In this comprehensive guide, we’ll delve into the common problem many Mac users encounter – the greyed-out elements in Disk Utility. If your partition, hard drive, or Disk Utility’s own tools are showing the dreaded greyed-out appearance, it’s a clear sign that something’s not quite right. But fret not, we’re here to provide you with detailed solutions, step-by-step instructions, and valuable tips to get your Mac back on track. Let’s dive into it.

How to Avoid Losing Your Data When Fixing Greyed-Out Partition

Before we begin troubleshooting, it’s essential to stress the importance of securing your data. Several solutions may eventually lead to data loss, such as formatting. This advice is particularly crucial if you have important data on the partition that you wish to preserve.

One way to safeguard your data is by using data recovery software. Even when your Mac’s file system is greyed out or behaving oddly, this tool can help you access and extract your data seamlessly. In this article, we’ll demonstrate the process using Disk Drill, a Mac-optimized application known for its effectiveness even in situations where Disk Utility may falter.

Here are the steps to follow:

Step 1: Download and install Disk Drill, then launch it from the Finder > Applications folder.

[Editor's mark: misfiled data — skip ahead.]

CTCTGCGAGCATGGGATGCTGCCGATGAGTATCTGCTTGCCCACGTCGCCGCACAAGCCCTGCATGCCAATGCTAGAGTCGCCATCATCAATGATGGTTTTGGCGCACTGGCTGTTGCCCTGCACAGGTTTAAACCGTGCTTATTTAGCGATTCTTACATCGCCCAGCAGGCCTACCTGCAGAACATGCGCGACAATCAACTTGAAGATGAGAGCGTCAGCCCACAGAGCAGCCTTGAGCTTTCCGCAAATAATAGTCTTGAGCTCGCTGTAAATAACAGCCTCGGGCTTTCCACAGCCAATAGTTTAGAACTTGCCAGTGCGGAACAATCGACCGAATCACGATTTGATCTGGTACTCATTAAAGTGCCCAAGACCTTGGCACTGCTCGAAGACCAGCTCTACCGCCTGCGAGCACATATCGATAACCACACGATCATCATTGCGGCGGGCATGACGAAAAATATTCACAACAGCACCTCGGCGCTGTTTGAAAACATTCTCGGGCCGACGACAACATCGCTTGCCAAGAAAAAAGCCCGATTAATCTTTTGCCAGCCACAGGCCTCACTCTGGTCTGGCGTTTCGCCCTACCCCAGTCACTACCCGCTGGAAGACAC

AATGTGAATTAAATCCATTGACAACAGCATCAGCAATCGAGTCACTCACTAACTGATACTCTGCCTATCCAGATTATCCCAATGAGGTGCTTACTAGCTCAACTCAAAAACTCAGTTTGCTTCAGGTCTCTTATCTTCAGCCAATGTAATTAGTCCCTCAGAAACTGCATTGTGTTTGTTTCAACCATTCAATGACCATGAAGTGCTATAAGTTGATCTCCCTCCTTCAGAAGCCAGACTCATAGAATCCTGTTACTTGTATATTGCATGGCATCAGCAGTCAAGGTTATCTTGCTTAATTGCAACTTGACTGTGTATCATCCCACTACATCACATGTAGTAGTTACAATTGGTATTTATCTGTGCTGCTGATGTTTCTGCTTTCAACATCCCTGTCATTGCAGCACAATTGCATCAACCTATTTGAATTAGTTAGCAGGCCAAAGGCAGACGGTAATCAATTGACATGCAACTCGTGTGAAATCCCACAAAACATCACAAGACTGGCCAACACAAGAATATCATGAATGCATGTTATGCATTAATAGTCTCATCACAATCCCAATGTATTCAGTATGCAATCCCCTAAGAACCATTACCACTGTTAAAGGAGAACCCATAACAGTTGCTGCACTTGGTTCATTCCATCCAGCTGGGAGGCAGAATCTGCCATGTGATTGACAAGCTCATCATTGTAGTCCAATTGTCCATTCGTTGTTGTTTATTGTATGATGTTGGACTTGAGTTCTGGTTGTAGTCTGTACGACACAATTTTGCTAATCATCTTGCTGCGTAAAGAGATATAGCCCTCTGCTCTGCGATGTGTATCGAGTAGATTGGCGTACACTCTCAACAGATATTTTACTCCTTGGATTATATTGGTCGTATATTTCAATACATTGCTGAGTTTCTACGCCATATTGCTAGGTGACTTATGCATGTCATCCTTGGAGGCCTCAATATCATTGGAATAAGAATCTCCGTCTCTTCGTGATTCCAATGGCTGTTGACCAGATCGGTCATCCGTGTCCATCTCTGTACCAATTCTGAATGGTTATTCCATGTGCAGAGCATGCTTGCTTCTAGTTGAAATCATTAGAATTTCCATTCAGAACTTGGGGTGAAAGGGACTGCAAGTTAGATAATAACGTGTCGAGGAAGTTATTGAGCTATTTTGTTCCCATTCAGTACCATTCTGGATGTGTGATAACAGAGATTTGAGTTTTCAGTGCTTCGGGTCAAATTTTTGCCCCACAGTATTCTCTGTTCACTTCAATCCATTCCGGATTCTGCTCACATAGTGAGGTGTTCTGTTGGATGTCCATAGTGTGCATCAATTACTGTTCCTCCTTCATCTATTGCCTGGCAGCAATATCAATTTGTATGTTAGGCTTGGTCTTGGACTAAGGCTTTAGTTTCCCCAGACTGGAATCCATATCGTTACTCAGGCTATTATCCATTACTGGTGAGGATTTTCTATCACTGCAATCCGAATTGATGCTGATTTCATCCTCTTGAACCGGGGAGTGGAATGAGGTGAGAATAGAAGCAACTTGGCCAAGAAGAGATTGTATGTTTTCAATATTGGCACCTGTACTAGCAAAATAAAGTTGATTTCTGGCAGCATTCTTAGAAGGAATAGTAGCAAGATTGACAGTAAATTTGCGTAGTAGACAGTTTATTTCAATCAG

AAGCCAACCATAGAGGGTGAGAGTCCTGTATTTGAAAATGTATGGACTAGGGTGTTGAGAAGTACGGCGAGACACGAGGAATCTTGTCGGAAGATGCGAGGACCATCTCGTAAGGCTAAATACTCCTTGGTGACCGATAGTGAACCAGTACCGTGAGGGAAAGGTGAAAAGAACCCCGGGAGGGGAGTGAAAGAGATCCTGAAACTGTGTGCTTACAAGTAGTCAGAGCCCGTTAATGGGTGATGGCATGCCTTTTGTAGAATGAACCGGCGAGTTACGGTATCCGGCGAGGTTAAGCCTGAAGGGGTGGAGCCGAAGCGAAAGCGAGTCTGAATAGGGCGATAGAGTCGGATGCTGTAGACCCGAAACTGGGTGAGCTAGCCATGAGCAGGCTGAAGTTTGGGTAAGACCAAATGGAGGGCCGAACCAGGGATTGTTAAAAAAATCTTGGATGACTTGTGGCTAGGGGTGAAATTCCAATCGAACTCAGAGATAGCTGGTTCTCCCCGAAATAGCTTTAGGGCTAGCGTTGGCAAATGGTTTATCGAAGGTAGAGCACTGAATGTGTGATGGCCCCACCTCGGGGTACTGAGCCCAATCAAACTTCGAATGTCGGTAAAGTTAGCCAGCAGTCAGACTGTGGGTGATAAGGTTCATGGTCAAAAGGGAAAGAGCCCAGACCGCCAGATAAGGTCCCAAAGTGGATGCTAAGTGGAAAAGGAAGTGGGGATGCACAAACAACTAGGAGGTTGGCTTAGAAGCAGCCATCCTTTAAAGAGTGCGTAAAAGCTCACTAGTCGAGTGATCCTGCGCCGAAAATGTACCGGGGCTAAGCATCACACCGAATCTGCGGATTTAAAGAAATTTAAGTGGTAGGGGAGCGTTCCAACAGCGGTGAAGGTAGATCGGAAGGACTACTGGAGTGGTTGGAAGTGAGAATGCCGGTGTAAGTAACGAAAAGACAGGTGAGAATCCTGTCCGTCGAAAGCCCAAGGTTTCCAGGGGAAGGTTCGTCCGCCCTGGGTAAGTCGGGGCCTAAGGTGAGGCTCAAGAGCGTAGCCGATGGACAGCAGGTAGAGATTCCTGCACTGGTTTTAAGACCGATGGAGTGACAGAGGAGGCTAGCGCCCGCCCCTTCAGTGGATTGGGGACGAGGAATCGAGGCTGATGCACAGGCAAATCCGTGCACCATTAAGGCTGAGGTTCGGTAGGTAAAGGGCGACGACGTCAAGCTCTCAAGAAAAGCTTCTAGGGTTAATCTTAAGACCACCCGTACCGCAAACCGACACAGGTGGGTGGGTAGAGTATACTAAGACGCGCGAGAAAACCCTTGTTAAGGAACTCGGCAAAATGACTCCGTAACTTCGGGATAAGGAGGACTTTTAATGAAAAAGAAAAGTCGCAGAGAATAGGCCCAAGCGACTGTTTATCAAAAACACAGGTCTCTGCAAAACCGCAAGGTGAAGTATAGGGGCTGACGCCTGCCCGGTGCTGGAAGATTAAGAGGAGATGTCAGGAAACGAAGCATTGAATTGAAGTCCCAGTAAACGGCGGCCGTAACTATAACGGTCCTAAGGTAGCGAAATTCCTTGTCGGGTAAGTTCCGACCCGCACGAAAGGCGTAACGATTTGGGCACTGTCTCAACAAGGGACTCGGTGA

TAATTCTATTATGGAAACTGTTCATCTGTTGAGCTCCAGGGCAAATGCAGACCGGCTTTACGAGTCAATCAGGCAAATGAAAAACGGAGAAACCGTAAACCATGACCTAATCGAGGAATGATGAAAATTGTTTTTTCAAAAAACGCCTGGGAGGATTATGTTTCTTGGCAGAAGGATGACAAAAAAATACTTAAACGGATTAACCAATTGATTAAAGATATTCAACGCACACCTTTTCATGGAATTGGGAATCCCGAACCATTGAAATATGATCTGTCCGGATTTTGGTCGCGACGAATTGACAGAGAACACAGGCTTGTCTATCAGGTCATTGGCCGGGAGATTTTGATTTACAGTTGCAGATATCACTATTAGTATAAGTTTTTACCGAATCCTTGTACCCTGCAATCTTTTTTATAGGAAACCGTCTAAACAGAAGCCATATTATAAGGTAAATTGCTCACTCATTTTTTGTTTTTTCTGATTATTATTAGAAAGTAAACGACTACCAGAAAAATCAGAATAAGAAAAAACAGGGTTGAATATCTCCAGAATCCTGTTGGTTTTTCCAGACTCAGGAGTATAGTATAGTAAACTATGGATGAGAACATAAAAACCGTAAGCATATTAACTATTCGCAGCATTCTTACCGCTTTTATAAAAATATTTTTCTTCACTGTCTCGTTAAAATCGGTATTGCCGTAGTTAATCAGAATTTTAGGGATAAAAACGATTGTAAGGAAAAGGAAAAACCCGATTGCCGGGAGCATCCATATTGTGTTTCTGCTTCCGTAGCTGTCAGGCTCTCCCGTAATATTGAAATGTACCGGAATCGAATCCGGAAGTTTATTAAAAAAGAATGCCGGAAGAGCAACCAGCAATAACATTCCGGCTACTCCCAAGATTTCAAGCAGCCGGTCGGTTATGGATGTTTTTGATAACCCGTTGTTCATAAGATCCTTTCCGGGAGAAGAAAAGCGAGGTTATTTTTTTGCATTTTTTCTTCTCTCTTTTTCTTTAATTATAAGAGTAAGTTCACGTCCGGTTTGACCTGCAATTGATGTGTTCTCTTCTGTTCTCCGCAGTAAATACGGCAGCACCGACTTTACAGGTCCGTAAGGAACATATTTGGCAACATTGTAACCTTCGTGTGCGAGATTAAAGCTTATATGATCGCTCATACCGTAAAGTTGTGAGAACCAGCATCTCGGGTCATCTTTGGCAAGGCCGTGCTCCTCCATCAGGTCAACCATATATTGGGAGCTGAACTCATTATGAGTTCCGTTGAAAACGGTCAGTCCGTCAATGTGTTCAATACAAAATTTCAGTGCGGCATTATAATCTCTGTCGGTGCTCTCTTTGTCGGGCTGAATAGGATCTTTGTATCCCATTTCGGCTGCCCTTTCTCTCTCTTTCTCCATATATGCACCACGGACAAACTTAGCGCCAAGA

Step 2: Scan your drive. Disk Drill can recognize and scan partitions that are greyed out in Finder.

Step 3: Select the files you lost while formatting your drive and click Recover. To prevent overwriting, save your data to a separate drive.

Now, let’s move on to solving the greyed-out elements in Disk Utility.

Common Fixes for Greyed Out Elements in Disk Utility

Case #1: Partition is Greyed Out

When your Disk Utility partition appears greyed out on the left sidebar, it indicates that it hasn’t been mounted. This can occur if macOS’s mounting system was interrupted due to a lack of CPU resources. To address this, follow these steps:

  1. Launch Disk Utility (Finder > Applications > Utilities).
  2. Select your partition from the left sidebar.
  3. Click the Mount button.

If it doesn’t work initially, try restarting your Mac and attempt to mount the partition again.

Case #2: Mount Button is Greyed Out

When the Mount button is greyed out in Disk Utility, there are two potential reasons. Firstly, you might have inadvertently selected a non-partition drive. If that’s not the case, the partition’s file format may be incompatible with macOS. To resolve this, you’ll need to format it to a Mac-compatible file system (e.g., APFS or HFS+) using Disk Utility’s Erase tool.

Case #3: Volume +- Option is Greyed Out

The Volume +- button allows users to create “volumes” on a drive, which are resizable versions of partitions. However, this tool is exclusively available for APFS partitions. If it’s greyed out, you’re likely using a different file system (e.g., HFS+, exFAT, FAT32, or NTFS) for which the tool is unavailable. To create a volume, you’ll need to format your drive to APFS.

Case #4: Partitioning Function is Greyed Out

If you’re unable to partition your hard drive on your Mac because the Partition button in Disk Utility is greyed out, it might be related to the drive’s formatting. In this case, you may be attempting to partition a drive with the MBR (Master Boot Record) Scheme. To fix this, follow these steps:

  1. Format your drive and choose GUID Partition Map as the Scheme (see Case #2 for instructions and warnings).